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As in many other rural parts of Europe, the Catalonian countryside is dotted with large, old farmhouses, legacies of feudalism that have since been converted into hotels, bed-and-breakfasts and restaurants. The origins of these masías, as they’re known in Catalan, go back to the 11th century, but it was not until the end of feudalism in the 16th century that the former serfs turned masías into their own self-run farm holdings and homes. The buildings that survive today may be of a more recent vintage, built perhaps a century ago, sometimes older. Masías were usually named after the family who owned them; “Can Josep,” for example, means “house of Josep.”

The masía-restaurant is usually a rustic, down-to-earth eatery where local families and groups of friends gather together, especially during the weekends, to enjoy traditional and seasonal Catalan food at very affordable prices. (A few, however, currently hold Michelin stars: Bo.TiC, Fonda Xesc and Mas de Torrent in the Girona region and Els Casals and Can Jubany in the Barcelona region.) Foods they might tuck into include mongetes amb botifarra (beans and pork sausages), escalivada (grilled vegetables), canelons (cannelloni), bacallà a la llauna (fried and baked cod), cargols (cooked snails), escudella (stew), embotits i pa amb tomàquet (tomato spread on bread served with cured meats), carn a la brasa amb allioli (barbecued meats with garlic mayonnaise) or calçots (grilled green onions).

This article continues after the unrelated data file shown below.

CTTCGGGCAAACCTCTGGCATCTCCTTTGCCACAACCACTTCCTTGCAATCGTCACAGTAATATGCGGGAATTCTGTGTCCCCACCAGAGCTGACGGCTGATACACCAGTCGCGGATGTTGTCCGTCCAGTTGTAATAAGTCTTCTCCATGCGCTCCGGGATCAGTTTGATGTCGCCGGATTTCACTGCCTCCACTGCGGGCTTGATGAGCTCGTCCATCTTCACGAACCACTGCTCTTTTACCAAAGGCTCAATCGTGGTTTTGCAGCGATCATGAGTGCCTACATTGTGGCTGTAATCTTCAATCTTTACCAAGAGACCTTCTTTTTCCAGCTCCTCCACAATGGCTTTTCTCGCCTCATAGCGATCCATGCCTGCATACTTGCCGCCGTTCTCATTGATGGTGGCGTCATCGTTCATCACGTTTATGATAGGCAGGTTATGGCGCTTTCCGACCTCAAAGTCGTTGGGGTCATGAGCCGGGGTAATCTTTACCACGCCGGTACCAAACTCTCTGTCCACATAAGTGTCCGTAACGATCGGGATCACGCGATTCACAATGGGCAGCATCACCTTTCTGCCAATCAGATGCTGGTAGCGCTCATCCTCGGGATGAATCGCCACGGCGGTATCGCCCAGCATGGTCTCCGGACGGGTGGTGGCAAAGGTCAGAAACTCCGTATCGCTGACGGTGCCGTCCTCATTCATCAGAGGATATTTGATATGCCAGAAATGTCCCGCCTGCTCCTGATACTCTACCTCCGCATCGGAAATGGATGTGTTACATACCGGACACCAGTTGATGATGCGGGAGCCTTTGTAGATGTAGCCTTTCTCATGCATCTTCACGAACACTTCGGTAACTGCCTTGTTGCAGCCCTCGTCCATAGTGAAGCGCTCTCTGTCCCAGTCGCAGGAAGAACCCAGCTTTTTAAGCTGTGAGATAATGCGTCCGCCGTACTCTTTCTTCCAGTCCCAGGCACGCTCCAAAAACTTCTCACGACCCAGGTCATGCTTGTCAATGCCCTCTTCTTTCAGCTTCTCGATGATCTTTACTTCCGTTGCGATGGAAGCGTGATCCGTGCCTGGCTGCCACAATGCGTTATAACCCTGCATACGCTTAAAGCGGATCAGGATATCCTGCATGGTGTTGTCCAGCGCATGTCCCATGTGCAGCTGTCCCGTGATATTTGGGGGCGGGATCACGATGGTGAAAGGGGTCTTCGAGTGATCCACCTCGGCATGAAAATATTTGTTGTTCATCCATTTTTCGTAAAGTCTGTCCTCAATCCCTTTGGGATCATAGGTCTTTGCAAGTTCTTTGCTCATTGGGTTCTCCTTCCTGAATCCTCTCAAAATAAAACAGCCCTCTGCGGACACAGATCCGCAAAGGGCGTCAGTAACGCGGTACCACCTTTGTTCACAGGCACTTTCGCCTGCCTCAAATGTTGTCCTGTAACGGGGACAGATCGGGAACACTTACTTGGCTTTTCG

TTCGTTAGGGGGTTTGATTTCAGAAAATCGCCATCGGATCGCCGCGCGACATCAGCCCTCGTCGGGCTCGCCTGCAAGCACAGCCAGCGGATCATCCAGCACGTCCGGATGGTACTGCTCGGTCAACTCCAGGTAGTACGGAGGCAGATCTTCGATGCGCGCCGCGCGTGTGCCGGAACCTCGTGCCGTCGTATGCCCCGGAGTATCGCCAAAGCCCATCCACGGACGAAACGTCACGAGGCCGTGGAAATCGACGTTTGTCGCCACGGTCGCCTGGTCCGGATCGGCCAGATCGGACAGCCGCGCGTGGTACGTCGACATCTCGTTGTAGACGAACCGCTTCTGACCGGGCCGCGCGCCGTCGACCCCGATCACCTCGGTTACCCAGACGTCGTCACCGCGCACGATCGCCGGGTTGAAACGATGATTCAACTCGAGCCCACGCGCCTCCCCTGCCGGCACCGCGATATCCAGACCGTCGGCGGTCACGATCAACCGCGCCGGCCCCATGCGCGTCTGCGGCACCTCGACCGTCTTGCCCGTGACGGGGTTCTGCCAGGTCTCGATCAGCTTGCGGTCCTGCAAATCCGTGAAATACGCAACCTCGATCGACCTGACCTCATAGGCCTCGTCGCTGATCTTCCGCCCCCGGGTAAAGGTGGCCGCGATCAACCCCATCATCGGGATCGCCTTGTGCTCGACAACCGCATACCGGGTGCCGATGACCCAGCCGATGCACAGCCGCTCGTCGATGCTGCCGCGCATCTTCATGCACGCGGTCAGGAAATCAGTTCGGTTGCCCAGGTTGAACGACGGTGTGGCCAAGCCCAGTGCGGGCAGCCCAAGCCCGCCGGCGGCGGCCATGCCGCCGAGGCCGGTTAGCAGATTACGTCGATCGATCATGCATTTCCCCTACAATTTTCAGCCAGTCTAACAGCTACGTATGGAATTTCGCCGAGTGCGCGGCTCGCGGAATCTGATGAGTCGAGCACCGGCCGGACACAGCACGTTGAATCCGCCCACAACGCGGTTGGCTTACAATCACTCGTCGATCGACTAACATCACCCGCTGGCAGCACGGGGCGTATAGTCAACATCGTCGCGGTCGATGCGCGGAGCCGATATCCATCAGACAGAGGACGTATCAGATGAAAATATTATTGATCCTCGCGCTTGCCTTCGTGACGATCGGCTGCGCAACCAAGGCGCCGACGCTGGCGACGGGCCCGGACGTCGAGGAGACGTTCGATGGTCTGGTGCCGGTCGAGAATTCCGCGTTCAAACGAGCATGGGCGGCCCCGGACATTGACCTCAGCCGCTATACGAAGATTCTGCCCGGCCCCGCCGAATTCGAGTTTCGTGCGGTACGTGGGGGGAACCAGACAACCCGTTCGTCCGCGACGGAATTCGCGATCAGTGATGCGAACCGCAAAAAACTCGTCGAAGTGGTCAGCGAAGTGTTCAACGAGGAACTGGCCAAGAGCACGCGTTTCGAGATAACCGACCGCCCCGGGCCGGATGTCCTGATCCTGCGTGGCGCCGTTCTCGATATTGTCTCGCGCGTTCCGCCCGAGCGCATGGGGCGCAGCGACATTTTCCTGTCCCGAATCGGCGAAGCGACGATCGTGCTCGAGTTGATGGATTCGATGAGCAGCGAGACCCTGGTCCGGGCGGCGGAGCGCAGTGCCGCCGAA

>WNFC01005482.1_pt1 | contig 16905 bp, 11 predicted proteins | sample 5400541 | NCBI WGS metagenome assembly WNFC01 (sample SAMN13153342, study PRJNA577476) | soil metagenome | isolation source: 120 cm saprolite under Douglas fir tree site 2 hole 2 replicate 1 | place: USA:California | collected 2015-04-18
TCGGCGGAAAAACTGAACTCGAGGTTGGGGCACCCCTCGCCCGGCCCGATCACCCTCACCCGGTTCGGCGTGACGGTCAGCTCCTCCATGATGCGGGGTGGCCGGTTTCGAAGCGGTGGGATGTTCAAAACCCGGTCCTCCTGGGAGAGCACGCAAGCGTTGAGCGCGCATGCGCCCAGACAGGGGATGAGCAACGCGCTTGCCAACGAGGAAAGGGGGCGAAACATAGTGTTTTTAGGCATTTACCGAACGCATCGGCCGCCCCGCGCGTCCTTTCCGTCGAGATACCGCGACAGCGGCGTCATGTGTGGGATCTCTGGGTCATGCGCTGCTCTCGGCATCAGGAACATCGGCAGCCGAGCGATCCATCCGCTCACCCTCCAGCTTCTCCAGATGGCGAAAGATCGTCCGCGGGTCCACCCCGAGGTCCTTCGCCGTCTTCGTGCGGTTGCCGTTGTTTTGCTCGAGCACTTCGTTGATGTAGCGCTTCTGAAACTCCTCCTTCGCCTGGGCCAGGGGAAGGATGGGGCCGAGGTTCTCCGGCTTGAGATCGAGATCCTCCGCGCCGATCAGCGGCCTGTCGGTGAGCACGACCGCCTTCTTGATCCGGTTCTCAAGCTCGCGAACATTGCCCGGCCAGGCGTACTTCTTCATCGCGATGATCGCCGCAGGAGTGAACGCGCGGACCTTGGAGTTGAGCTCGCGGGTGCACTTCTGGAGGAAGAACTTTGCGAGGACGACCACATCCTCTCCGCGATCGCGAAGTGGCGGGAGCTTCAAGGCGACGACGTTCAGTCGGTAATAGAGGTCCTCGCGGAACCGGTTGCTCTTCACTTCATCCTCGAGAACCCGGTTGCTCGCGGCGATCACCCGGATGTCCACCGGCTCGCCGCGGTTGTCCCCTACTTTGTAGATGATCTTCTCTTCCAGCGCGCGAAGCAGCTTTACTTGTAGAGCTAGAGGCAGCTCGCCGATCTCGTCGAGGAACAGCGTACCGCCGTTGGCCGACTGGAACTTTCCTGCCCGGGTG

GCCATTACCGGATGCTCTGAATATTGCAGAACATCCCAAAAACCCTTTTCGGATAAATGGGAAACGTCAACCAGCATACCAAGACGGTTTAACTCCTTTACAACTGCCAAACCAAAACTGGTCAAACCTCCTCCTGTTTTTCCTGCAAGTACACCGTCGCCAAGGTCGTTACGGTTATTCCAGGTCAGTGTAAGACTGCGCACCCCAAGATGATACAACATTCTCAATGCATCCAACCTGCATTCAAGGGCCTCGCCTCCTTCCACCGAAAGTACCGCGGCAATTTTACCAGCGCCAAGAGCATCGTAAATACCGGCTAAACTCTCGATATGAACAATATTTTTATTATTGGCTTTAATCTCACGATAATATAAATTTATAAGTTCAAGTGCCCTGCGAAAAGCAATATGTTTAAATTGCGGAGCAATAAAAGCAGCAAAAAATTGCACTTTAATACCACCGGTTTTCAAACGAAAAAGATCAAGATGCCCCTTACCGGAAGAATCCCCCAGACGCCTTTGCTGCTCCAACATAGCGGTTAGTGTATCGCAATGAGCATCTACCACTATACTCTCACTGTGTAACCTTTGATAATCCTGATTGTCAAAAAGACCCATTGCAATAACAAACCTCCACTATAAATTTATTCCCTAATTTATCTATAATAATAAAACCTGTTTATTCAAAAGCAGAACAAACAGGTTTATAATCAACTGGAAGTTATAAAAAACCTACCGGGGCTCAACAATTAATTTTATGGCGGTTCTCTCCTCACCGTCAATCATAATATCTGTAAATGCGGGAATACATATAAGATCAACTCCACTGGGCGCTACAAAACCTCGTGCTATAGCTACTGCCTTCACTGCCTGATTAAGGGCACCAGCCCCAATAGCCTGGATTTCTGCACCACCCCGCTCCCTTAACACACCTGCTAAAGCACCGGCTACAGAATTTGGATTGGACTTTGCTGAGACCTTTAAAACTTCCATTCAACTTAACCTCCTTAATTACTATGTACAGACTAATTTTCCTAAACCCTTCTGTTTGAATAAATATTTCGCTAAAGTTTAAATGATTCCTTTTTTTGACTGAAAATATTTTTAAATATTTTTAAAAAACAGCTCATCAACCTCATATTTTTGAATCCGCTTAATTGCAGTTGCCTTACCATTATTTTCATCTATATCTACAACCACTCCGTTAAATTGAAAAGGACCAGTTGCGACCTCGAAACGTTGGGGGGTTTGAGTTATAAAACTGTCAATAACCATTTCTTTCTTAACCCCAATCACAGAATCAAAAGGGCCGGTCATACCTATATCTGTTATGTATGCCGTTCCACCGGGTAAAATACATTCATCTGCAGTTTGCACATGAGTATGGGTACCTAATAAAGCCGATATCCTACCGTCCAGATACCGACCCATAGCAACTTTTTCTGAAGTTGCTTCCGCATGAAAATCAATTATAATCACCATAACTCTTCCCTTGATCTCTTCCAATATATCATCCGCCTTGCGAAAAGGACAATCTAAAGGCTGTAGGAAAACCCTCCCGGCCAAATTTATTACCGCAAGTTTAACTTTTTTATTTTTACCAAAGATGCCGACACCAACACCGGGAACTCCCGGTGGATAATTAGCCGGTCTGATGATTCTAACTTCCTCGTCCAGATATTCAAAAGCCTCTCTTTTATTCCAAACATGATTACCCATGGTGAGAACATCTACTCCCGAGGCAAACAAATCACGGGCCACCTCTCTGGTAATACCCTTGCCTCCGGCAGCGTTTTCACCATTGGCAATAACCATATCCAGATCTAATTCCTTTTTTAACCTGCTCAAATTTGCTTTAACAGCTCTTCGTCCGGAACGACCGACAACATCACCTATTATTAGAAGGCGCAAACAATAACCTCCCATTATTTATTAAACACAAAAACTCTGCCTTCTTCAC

While masías were generally built far from towns and villages, there are a few that have been converted into restaurants in Barcelona. Can Travi Nou is an 18th-century masía with a spectacular flower-covered façade as well as a charming outdoor dining area where the fare is classic Catalan with a twist – such as sautéed lobster with chickpeas. The service is very attentive and the ambiance cozy. Can Cortada, an impressive building of Roman and medieval origins surrounded by peaceful gardens, serves fine Mediterranean cuisine and top-quality meats at higher prices. The restaurant is divided into different spacious lounges and private dining rooms, perfect for large groups.

The Soler Ribatallada family, which has been into the hospitality business for decades, owns both restaurants. (They also have two more restaurants in other emblematic spots of the city: El Pintor, in the Gothic quarter, and Xalet de Montjuïc, in Montjuïc’s gardens.) Can Travi Nou and Can Cortada are both in the Horta neighborhood (walking distance from Mundet metro) and are the ideal way to get the rural masía experience without having to leave the city.

Mireia Font

Published on August 11, 2015

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